Vacuum for the upweb chamber 8 through connecting hose 69 is developed by cracking the needle valve 53', the desired subatmospheric level being maintained by the relief valve 54. A similar system 53', 54 would suffice for passing the high velocitied air G through the coating chamber 9 except that at least three connections would be required, the two input hoses 55 and the suction outlet 56, all being sized adequately to pass the required volume of air, the input connections 55 being particularly significant in the illustrated arrangement since the downstream controlling relief valve 54' must be relied upon to maintain constant level in the vacuous chamber 9.,Although this particular circuit as illustrated is identical in principle to that described, it differs with respect to its vacuum source I which is modulatingly integrated with the liquid drainage system and designed therefore to perfect their behavior. The illustrated circuitry was developed in order more effectively to stabilize the all-important metering of the coating in the impingement nip E under all operative conditions, including startup with an unfilled sump 39 and drain line 40. At such time it will be apparent that three outlet vacuum lines connect to the coating chamber 9, two being significantly sized and unobstructed with respect to air flow. As developed, the composite system is meterably vacuum-fed I through a single needle valve 53' upstream from which are two fixed orifices 57, 57, one leading to the drainage system and the other to the gaseous circuit, an emergency trap 58 being inserted in each line as an additional precaution to prevent liquid from being passed into the primary valve and pump circuit. The restriction 57 in the drainage system as illustrated includes a section of very small hose which may be used either in lieu of, or in series combination with, a standard restrictive orifice. The liquid level control feedback 41 is similarly line-restricted 57", in addition to which it is orificed (not shown) at its liquidcontact point within the sump 39. By so combining the liquid and gaseous circuits and origining their working vacuum outlets in a single meterable source 53, the operative suction I downstream from their individual restrictions 57, 57' is widely variable Thus when the drain line 40 is unrestricted by viscous flow, the operative suction I is quite low, from which level it raises into operative range as the drain line 40 develops restrictive flow. Thence the feedback serves to modulate the drainage suction H as a function of its flow being gaseous or liquid, and thereby causing rather sizable variation in suction H with only minor alteration of vacuum level I at the common source.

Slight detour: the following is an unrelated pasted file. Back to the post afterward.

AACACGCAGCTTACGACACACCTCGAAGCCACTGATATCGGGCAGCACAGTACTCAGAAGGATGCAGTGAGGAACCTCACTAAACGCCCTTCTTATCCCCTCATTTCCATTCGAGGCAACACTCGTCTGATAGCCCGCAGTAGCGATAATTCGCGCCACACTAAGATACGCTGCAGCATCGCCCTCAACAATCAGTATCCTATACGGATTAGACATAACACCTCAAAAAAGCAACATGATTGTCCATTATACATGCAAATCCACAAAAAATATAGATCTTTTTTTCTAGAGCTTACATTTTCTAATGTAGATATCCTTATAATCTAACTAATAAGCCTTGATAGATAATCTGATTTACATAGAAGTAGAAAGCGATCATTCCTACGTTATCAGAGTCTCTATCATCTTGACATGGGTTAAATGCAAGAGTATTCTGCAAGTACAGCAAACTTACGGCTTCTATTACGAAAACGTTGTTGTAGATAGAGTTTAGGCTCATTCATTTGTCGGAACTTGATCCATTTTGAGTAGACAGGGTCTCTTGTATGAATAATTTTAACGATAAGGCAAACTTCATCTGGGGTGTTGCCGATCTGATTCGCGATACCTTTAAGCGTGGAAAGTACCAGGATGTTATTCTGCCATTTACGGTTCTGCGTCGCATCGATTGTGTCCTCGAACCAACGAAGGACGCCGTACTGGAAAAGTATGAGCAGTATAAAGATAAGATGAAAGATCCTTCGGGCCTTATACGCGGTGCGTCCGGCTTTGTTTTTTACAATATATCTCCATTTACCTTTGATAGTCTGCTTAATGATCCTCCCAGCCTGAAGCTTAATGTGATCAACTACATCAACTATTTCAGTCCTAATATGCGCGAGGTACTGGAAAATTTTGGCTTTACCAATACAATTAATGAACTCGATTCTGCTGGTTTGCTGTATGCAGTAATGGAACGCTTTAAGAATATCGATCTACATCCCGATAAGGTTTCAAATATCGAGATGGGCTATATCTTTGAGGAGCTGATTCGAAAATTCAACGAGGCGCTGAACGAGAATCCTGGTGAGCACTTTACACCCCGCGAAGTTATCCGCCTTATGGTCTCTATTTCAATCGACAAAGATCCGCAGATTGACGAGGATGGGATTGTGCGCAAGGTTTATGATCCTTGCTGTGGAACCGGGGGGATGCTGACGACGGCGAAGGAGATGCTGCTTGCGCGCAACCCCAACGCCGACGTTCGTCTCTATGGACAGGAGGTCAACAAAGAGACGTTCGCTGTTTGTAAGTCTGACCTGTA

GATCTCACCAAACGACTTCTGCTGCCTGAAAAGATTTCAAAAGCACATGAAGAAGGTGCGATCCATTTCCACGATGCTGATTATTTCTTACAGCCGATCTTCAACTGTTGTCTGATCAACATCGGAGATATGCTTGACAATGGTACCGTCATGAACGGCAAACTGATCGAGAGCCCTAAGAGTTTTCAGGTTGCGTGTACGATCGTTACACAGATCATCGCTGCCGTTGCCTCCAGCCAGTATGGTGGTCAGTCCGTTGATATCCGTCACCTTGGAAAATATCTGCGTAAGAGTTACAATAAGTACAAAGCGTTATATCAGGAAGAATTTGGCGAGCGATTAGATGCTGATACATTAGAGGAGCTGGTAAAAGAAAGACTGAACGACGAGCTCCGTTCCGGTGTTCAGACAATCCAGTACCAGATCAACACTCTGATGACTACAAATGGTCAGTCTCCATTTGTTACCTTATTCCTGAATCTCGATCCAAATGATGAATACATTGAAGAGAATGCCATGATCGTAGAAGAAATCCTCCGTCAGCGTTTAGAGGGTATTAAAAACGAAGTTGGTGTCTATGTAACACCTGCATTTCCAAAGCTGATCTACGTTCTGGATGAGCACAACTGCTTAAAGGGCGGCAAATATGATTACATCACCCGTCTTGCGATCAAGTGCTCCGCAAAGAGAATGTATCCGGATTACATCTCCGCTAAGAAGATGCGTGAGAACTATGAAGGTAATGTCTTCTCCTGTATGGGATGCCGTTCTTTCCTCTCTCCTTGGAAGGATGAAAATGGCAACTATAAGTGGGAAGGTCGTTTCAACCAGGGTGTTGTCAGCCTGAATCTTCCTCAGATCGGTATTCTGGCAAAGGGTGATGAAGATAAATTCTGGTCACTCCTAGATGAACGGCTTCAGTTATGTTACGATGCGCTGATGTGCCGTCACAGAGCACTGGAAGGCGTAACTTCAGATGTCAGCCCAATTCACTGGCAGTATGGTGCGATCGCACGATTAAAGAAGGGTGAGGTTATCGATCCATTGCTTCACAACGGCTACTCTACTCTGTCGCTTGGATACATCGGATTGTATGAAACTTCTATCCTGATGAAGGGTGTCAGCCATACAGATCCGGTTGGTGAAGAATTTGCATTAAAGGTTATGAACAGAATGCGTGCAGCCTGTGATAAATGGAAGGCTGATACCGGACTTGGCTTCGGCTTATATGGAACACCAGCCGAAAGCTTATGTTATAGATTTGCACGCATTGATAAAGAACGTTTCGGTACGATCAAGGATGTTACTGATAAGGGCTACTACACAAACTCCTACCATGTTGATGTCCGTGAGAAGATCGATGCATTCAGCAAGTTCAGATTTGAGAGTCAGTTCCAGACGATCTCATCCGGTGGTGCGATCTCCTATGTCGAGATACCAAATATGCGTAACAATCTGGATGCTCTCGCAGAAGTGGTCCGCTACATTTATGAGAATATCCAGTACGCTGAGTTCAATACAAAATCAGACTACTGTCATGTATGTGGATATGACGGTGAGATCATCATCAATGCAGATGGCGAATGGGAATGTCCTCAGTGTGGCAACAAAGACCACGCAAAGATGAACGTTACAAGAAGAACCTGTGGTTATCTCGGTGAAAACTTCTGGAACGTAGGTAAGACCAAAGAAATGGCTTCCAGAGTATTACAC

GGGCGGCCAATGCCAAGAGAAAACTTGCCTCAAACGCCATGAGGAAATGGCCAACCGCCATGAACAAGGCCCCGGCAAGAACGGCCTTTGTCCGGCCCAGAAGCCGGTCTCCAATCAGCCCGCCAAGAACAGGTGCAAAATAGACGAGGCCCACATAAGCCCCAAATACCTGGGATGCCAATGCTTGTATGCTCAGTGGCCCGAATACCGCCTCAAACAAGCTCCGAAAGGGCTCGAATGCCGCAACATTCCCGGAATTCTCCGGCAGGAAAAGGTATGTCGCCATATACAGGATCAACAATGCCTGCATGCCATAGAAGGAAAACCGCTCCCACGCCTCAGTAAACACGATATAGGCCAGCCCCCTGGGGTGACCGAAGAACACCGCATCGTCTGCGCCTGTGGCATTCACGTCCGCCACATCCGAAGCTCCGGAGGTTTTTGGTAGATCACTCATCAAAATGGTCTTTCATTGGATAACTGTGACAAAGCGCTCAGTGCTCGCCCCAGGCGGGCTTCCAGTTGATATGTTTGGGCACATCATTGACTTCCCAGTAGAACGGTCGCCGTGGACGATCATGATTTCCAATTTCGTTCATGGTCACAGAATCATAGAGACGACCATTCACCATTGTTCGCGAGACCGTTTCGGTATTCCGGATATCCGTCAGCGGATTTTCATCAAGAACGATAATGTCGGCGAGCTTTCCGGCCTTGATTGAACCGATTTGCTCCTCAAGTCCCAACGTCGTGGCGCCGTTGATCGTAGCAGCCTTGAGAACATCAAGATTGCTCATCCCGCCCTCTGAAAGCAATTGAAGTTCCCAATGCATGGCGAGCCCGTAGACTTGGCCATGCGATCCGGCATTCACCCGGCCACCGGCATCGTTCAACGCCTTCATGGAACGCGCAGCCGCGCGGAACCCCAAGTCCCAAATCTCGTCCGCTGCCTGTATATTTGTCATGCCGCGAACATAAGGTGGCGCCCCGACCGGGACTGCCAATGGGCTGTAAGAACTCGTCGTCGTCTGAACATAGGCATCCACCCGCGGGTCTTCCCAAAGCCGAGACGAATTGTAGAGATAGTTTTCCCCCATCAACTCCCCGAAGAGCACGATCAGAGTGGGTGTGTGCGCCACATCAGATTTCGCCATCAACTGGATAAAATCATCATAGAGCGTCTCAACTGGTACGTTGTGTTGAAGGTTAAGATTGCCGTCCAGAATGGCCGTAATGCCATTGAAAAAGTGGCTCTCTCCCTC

It will be noted that gauges 59, 59 are provided within the pump circuit, and that vacuum gauges 60, 60' indicate the operative levels H, I just described. In addition, a set of manometers 61 is provided for the less intense vacuous levels involved in the gaseous systems directly connected with the coater, by means of which its vacuous performance may be observed and the array of valving intelligently adjusted.
Returning to the drainage system, the efiluent from the coater is drawn through the drain hose 40 into a sealed tank 62, which may be relatively small-volumed if means are provided for periodic withdrawal of the drainage 11c. Such means as illustrated include a liquid level control 63 with connecting high and low sensors 64, by means of which a reversible pump 65 is activated in such rotation as to draw the drainage from the collecting tank 62 through the check valve 66 and thence returned into the main supply reservoir 67, the return flow being stopped at a suitable level within the sealed tank 62. A similar arrangement including sensors 64' is provided for replenishing the supply of coating composition 11 in the operative reservoir 48, the pump 65 being activatable in the opposite rotation so as to feed the coating material 11 from the main supply reservoir through an in-line filter 68 and the check valve 66'. Thus by relatively simple means the coating operation may be made continuous, the operative tanks 48, 62 so sized as to be conveniently proximate the coating operation and easily cleaned, and the filtering of the coating supply isolated from the operation while retaining most of the advantages of in-line filtering at the point of use, thereby lessening the likelihood of its causing interruption in the coating operation.